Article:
The Analogy Between Virus Spread and Lasing
From lasers, we know the following. Light can circulate in a laser resonator, where it experiences gain (amplification) and also some losses. The rate of change can be described with a simple differential equation:
where P is the circulating intracavity power, g the gain coefficient, l denotes the losses per round-trip and Trt is the round-trip time (often a few nanoseconds or even less). The gain depends on the amount of deposited excitation energy (e.g. through optical pumping) in the gain medium. As long as we have g < l, i.e., the net round-trip gain is negative, the laser is essentially off: although there is constantly some fluorescence light in the gain medium, it cannot be amplified to any significant level. If the gain exceeds the losses, however, i.e., we get a positive round-trip gain, the intracavity power will rise exponentially (proportional to exp((g − l) t / Trt)) until it starts saturating the gain, eventually limiting the further growth. Depending on the laser parameters, there may be some relaxation oscillations until a steady state can be reached (assuming continuous pumping).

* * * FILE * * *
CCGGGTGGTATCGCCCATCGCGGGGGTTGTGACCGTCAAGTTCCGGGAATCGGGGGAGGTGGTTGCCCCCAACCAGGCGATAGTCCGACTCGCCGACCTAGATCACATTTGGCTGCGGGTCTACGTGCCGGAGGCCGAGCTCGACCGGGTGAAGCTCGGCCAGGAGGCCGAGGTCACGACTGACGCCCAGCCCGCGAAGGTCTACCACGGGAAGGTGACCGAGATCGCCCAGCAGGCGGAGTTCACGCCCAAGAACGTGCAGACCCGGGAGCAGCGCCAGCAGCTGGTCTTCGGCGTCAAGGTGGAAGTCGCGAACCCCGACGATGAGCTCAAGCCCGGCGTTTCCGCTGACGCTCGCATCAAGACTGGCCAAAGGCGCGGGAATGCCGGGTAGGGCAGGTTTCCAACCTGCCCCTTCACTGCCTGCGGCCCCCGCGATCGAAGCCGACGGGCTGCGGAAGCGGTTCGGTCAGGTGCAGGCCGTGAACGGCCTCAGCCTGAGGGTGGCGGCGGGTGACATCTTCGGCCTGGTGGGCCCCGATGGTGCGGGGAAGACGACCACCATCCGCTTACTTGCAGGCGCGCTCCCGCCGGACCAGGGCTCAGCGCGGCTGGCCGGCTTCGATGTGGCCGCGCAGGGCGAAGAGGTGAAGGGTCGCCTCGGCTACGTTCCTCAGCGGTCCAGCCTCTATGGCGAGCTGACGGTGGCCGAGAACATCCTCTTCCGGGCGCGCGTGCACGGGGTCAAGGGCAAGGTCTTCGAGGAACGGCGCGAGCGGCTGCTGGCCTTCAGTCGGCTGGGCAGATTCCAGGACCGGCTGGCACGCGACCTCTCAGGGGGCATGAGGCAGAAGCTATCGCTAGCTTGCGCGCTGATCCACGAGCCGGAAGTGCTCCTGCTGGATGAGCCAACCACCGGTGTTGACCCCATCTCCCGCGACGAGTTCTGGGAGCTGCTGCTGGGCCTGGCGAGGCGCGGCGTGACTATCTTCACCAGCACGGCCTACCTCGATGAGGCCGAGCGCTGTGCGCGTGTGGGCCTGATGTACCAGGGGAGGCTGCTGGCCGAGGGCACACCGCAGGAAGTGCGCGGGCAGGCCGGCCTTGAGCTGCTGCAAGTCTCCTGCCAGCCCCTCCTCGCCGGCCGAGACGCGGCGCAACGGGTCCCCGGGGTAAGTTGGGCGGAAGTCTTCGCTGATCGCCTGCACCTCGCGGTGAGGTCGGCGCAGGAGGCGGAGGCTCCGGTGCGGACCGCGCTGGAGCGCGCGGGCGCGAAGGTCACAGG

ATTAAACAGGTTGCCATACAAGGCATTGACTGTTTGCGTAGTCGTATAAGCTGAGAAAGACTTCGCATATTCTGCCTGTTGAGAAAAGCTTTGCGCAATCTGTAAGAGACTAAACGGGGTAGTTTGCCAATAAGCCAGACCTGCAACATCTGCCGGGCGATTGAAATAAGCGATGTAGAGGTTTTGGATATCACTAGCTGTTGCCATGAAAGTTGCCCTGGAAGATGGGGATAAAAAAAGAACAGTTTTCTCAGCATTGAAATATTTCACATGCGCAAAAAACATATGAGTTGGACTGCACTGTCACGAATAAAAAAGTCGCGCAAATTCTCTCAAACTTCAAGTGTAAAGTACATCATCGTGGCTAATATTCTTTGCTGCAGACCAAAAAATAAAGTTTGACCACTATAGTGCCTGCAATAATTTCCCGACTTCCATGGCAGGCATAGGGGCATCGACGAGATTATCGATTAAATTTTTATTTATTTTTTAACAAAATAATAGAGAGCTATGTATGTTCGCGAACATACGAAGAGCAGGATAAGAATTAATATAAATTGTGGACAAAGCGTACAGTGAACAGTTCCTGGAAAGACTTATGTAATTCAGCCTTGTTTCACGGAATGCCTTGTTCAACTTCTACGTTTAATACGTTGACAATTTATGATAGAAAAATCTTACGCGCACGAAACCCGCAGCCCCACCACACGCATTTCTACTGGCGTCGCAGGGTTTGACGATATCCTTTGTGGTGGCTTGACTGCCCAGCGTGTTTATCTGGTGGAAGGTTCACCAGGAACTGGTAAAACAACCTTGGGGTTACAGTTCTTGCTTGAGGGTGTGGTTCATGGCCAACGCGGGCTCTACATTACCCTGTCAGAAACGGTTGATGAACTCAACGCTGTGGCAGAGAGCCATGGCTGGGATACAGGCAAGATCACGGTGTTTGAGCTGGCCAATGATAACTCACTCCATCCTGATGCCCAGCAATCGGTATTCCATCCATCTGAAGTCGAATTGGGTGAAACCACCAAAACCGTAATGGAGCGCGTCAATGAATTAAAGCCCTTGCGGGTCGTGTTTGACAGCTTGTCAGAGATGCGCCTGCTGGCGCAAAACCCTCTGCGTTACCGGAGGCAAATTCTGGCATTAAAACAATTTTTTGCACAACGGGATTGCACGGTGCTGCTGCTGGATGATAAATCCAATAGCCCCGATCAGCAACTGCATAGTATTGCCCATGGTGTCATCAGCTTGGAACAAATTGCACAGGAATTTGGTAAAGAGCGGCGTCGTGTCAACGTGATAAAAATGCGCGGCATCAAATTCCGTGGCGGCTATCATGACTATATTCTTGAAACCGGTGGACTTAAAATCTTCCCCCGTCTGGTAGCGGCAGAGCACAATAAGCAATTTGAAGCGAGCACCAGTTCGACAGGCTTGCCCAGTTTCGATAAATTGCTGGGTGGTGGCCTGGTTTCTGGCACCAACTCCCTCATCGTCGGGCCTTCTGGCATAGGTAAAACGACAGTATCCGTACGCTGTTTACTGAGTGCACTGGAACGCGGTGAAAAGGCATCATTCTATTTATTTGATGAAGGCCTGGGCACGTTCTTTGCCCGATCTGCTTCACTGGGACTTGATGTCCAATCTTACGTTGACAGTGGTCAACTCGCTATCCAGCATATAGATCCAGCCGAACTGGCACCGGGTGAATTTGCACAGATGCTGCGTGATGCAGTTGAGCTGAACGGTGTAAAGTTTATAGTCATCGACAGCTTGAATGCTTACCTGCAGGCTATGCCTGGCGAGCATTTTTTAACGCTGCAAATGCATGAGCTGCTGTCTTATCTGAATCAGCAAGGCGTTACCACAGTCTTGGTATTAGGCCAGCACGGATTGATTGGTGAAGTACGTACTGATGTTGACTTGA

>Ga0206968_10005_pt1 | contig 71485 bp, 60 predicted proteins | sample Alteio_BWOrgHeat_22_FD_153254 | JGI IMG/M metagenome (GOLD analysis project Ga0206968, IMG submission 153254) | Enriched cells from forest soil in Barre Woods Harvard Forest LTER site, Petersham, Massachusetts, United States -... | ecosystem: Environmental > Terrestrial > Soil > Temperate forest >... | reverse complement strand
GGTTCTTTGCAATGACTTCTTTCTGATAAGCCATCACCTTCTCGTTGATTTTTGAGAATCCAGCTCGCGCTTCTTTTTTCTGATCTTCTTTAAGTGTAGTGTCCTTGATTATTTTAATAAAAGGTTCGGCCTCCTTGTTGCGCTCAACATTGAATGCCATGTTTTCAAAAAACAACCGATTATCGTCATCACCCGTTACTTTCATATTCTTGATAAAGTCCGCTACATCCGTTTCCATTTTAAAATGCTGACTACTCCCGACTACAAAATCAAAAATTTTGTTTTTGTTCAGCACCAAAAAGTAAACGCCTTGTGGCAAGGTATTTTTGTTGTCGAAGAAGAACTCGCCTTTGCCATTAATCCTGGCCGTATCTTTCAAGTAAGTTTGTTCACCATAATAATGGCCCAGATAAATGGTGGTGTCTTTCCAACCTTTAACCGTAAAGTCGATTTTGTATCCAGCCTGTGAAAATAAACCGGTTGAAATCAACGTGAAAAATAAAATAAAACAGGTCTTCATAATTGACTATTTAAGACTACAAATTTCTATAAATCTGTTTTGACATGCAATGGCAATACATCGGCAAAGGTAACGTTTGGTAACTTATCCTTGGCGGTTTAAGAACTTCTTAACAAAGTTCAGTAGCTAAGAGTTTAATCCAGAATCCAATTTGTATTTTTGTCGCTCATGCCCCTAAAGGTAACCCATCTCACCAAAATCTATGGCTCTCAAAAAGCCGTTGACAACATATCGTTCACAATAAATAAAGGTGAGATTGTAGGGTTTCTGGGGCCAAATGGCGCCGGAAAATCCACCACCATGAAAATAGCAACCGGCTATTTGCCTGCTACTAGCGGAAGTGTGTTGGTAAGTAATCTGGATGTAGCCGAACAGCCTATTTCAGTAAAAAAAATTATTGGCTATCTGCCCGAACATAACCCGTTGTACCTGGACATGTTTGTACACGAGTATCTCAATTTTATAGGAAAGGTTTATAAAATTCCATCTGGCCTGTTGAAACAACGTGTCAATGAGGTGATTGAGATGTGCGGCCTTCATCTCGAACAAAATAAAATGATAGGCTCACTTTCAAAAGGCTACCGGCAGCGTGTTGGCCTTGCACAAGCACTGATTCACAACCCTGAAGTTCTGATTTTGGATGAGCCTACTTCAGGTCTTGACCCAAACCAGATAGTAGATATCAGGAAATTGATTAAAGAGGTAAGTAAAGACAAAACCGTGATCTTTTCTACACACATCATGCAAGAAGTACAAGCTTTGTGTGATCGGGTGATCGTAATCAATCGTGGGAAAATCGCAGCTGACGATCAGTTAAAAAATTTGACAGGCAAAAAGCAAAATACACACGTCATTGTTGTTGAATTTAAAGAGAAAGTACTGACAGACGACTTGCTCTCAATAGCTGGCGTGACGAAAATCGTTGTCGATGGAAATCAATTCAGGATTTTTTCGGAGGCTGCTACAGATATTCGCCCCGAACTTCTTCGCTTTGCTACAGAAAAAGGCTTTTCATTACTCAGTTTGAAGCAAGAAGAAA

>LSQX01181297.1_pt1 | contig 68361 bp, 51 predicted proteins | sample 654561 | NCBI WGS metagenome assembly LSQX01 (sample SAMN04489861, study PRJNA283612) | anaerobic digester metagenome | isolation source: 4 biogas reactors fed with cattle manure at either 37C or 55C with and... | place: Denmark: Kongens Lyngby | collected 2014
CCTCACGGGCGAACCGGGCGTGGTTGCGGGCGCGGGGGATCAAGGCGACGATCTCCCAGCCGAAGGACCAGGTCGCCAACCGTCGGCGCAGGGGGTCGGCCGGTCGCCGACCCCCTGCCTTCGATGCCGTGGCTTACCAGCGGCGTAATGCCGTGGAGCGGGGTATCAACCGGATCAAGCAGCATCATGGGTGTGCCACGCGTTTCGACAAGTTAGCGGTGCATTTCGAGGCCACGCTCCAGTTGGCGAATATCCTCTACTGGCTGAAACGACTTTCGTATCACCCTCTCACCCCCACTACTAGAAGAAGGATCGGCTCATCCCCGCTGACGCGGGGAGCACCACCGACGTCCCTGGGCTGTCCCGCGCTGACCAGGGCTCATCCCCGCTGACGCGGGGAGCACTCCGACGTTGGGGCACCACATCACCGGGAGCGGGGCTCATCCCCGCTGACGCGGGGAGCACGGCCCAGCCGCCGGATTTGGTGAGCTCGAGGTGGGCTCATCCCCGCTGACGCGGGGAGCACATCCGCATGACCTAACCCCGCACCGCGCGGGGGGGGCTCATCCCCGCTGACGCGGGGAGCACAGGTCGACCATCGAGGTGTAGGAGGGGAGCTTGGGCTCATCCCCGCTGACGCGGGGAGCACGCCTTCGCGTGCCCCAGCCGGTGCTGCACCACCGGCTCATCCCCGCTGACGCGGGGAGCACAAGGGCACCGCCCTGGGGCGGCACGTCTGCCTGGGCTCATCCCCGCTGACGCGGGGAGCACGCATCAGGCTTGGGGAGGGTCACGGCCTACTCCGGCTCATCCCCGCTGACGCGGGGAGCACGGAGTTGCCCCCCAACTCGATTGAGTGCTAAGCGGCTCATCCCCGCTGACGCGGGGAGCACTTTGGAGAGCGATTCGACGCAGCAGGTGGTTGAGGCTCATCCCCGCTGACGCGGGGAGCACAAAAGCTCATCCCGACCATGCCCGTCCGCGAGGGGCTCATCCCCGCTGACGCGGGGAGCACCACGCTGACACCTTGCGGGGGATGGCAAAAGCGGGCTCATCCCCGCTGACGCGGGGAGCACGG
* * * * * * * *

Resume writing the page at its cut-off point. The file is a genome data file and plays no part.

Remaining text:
The behavior of virus spread is somewhat similar. Infections are basically always caused by already infected people (apart from the initial infection, e.g. from some animal – usually a rare event). Therefore, the growth rate of the number of infected people is roughly proportional to that number itself. Although various details are substantially more complicated than those in lasers, we have a growth rate growing with the reached infection level, and thus potentially rapid growth over orders of magnitude. Also, we have a kind of threshold behavior similar to that in lasers: if the average number of people infected by one infected person (called the reproduction factor or R factor) is below 1, the infection will die out; if that number is larger, we will get exponential growth. So the reproduction factor in the epidemic exactly corresponds to the pump parameter of the laser.